The Christmas wars / December dilemma
We ask again:
What is this?
A Christmas tree? (Christianity)
A Hanukkah bush? (Judaism)
Al-Hijra/Muharram, the Muslim New Year 1
A Yule tree? (Wiccan)
A Winter Solstice tree (Atheist)
An excessively-decorated Festivus tree (Secular)
or all of the above, plus many more by followers of other religions?
|[Christmas]..."now involves lawyers and complaining liberal and
conservative ministers who either demand that people not celebrate Christmas
or want everyone to celebrate it as they do." Conservative columnist
Cal Thomas' "On the Right
Side" column. 2|
|"Who are we fooling? The Jews don't put up a tree for Hanukkah; the
Muslims don't put up a tree for Ramadan. It doesn't take away from my
celebration of my holiday for other people to celebrate their holiday."
Karen Dabdoub, president of the Council on American-Islamic Relations (CAIR).
|"Why not simply require stores owned by Jews to put a gold star in their ads
and on their storefronts?" Rev. Jim Melnyk, apparently
drawing a parallel between a Christian boycott of non-Christian stores in Raleigh, NC and
anti-semitic laws of Nazi Germany. 4|
|"There is an anti-Christian bias in this
country, and it is more on display at Christmas season than any other time." Bill O'Reilly, The O'Reilly Factor, Fox News Channel.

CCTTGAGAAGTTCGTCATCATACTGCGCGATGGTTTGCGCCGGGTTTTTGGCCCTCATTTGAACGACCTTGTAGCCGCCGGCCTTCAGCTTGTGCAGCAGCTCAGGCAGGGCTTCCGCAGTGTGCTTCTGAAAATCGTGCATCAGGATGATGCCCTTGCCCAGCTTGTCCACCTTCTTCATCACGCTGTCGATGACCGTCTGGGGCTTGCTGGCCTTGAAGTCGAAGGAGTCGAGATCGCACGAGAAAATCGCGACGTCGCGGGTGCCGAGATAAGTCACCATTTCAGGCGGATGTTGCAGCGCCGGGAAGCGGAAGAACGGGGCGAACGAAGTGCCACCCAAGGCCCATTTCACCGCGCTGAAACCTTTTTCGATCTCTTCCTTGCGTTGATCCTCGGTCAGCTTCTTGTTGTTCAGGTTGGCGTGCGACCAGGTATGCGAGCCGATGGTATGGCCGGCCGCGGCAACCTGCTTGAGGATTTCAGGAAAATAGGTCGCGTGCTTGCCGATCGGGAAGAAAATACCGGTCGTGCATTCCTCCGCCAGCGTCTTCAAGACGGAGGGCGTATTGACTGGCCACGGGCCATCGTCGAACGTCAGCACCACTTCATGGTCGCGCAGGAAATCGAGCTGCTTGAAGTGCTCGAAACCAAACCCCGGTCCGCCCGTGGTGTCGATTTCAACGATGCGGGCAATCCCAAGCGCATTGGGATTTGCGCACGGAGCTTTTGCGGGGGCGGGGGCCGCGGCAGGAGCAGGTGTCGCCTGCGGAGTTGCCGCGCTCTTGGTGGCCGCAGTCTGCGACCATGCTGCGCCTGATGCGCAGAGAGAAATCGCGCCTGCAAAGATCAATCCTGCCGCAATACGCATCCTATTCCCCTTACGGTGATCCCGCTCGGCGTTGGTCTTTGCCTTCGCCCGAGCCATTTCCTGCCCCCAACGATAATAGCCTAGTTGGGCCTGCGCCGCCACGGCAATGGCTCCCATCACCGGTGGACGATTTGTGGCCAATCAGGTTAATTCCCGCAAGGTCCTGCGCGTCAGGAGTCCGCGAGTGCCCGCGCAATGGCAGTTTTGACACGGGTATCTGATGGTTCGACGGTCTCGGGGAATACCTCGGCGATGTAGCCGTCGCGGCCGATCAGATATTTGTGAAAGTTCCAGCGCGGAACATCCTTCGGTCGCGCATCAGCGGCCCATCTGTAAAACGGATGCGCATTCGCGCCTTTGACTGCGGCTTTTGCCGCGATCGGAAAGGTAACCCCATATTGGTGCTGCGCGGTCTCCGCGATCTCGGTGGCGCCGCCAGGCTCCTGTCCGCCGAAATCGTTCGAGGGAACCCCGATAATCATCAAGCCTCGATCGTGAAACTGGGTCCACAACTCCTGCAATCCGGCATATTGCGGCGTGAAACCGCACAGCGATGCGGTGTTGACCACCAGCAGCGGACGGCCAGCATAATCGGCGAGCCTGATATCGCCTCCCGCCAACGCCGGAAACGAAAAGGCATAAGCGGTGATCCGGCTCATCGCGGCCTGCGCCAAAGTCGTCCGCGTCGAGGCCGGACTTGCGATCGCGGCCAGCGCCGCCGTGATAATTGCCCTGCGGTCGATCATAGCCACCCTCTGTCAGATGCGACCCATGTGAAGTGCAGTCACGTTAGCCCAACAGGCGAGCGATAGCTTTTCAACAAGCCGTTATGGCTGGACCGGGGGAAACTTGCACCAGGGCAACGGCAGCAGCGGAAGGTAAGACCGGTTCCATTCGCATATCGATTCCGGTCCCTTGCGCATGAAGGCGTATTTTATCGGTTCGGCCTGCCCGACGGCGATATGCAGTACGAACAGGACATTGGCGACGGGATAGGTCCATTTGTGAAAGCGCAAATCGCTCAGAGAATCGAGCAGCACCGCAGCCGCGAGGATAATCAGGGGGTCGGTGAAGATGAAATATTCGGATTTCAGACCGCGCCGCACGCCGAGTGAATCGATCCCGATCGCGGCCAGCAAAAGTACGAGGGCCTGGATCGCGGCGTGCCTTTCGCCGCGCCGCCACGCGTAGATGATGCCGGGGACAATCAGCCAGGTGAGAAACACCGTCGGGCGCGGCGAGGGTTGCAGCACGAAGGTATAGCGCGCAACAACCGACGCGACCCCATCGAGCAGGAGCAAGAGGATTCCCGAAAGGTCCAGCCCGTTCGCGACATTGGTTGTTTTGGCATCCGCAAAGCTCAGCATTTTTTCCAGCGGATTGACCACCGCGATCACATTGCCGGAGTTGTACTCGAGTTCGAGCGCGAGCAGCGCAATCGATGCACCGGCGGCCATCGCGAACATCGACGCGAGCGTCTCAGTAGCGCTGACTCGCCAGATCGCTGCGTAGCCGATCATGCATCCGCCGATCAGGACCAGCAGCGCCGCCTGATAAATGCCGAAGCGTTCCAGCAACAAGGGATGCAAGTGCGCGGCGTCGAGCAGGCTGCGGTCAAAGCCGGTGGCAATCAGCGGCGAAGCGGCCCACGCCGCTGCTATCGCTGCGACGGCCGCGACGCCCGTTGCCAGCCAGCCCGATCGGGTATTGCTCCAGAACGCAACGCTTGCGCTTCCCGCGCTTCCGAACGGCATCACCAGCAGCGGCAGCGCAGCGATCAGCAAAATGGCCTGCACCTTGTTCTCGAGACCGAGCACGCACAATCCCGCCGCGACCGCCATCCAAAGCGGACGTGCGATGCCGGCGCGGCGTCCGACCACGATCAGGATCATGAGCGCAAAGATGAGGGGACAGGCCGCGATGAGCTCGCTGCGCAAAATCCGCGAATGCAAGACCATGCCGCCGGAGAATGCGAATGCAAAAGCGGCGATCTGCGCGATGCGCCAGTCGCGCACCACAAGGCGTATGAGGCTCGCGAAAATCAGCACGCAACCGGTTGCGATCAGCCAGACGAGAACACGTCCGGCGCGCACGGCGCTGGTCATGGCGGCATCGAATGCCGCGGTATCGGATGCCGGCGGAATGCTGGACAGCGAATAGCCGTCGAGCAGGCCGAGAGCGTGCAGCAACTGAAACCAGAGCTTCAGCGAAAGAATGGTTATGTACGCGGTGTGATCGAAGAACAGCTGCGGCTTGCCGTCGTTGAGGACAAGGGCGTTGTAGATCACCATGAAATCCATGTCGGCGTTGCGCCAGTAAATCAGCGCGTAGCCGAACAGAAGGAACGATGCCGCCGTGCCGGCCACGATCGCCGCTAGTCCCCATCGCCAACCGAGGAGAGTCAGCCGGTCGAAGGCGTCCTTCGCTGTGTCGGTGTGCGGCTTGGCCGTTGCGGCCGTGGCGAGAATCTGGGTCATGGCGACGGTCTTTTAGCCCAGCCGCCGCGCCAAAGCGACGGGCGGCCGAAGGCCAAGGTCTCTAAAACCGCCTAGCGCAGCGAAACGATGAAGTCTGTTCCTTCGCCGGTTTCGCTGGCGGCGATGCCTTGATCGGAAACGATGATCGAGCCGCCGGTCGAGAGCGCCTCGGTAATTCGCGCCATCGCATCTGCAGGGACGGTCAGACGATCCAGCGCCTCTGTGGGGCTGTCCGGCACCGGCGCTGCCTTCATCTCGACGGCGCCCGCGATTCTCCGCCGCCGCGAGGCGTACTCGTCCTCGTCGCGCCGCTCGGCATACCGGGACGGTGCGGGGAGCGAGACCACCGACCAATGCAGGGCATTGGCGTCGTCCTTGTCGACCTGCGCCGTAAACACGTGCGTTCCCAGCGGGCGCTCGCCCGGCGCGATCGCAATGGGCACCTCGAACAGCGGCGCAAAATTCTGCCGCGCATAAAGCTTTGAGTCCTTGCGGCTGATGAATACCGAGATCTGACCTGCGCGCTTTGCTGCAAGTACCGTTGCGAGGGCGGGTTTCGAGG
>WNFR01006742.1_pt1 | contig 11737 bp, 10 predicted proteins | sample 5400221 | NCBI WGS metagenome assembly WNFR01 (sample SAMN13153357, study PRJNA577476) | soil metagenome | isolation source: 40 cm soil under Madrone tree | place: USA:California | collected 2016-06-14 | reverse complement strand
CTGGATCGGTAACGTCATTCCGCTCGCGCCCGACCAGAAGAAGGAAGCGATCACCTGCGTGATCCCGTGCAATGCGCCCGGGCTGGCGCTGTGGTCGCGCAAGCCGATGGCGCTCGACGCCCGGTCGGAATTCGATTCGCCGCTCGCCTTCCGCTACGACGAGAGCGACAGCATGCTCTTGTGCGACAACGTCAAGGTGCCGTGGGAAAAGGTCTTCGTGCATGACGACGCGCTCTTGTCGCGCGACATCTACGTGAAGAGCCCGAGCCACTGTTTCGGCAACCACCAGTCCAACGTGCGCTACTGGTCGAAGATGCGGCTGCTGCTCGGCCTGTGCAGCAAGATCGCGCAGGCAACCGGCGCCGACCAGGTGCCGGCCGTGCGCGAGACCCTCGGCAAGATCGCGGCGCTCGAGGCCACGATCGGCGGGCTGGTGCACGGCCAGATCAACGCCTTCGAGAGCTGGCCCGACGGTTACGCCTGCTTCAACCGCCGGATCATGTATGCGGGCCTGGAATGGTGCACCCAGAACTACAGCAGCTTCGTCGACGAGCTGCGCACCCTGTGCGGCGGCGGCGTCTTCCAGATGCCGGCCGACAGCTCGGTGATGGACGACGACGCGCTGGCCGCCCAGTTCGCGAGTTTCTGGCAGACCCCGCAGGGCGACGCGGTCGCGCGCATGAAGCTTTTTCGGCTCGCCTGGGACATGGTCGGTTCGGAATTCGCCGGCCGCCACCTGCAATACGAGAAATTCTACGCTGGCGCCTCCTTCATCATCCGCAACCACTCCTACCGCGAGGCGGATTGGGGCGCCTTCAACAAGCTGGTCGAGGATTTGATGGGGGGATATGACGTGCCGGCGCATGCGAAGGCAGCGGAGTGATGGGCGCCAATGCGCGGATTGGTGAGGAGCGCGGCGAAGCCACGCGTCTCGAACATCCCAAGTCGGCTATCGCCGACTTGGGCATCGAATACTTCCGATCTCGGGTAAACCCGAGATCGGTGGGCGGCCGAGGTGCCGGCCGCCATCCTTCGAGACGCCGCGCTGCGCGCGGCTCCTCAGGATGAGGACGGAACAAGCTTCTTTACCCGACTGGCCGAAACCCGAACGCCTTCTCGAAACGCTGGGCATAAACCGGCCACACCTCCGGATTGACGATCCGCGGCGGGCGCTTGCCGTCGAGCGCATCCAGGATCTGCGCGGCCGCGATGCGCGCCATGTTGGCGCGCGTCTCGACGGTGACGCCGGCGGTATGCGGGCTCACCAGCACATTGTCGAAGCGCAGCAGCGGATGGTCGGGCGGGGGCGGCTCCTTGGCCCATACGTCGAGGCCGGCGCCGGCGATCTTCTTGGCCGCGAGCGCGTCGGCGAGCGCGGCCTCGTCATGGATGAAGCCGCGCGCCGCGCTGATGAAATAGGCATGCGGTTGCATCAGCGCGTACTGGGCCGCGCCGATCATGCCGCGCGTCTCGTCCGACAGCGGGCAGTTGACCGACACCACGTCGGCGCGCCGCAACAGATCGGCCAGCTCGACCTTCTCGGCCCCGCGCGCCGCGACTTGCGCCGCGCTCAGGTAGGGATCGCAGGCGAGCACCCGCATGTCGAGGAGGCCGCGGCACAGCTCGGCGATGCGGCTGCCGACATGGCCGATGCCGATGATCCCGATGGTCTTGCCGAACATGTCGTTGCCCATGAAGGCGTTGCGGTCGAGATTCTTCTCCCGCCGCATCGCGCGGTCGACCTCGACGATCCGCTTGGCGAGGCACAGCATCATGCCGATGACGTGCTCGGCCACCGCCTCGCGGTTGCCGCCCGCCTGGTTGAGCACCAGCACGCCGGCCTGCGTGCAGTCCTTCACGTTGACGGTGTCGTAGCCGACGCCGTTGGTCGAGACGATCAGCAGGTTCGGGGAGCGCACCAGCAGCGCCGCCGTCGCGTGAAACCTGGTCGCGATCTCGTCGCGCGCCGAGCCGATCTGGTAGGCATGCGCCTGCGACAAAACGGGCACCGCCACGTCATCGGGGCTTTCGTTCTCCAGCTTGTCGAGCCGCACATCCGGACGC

|"Merry Christmas" is much more discriminatory then "Happy Holidays."
What about the Jewish people who celebrate Hanukah, should they be left
out? Please explain to me WHY they should be left out because once again I
am confused beyond belief at another one of your ridiculous ideas. Jesus was
Jewish, wouldn't he have celebrated Hanukah? Thus, aren't you discriminating
again JESUS? your own SAVIOR? think about it --- long and hard -- before
your ridiculous scandals lead you to even more evil." Angry posting to The
Curt Jester forum. 6|
"Christmas wars" surface each year in December. They are
variously defined as:
Political correctness run amok, and
An honest desire to recognize the country's increasing religious
With the decline in the percentage of Americans who identify
themselves as Christians, the increase in the membership of minority
religions, and the drift towards increasing secularism, the U.S. and Canada
are becoming much more religiously diverse.
The U.S. is already regarded by many as
the most religiously diverse country in the world. 7
What was once a culture based almost exclusively on Judeo-Christianity, is now
featuring significant numbers of persons identifying themselves as everything
from an Agnostic to a Zoroastrian.
Such a major change is not easily accommodated without pain. The Christmas Wars
(a.k.a. December Dilemma) are a symptom of this change:
Many Christians feel that Christmas
should be exclusively recognized at this time of year to the exclusion of
the celebrations by members of other religions and by secularists. Not being able to convince some retail chains of the legitimacy of
their position, some conservative Protestant para-church groups have
resorted to economic boycotts.
Other Christians, members of other religions, and
secularists feel that we should recognize the existence of
other celebrations in addition to
Bodhi Day by Buddhists;
The Day of the Return of the Wandering Goddess,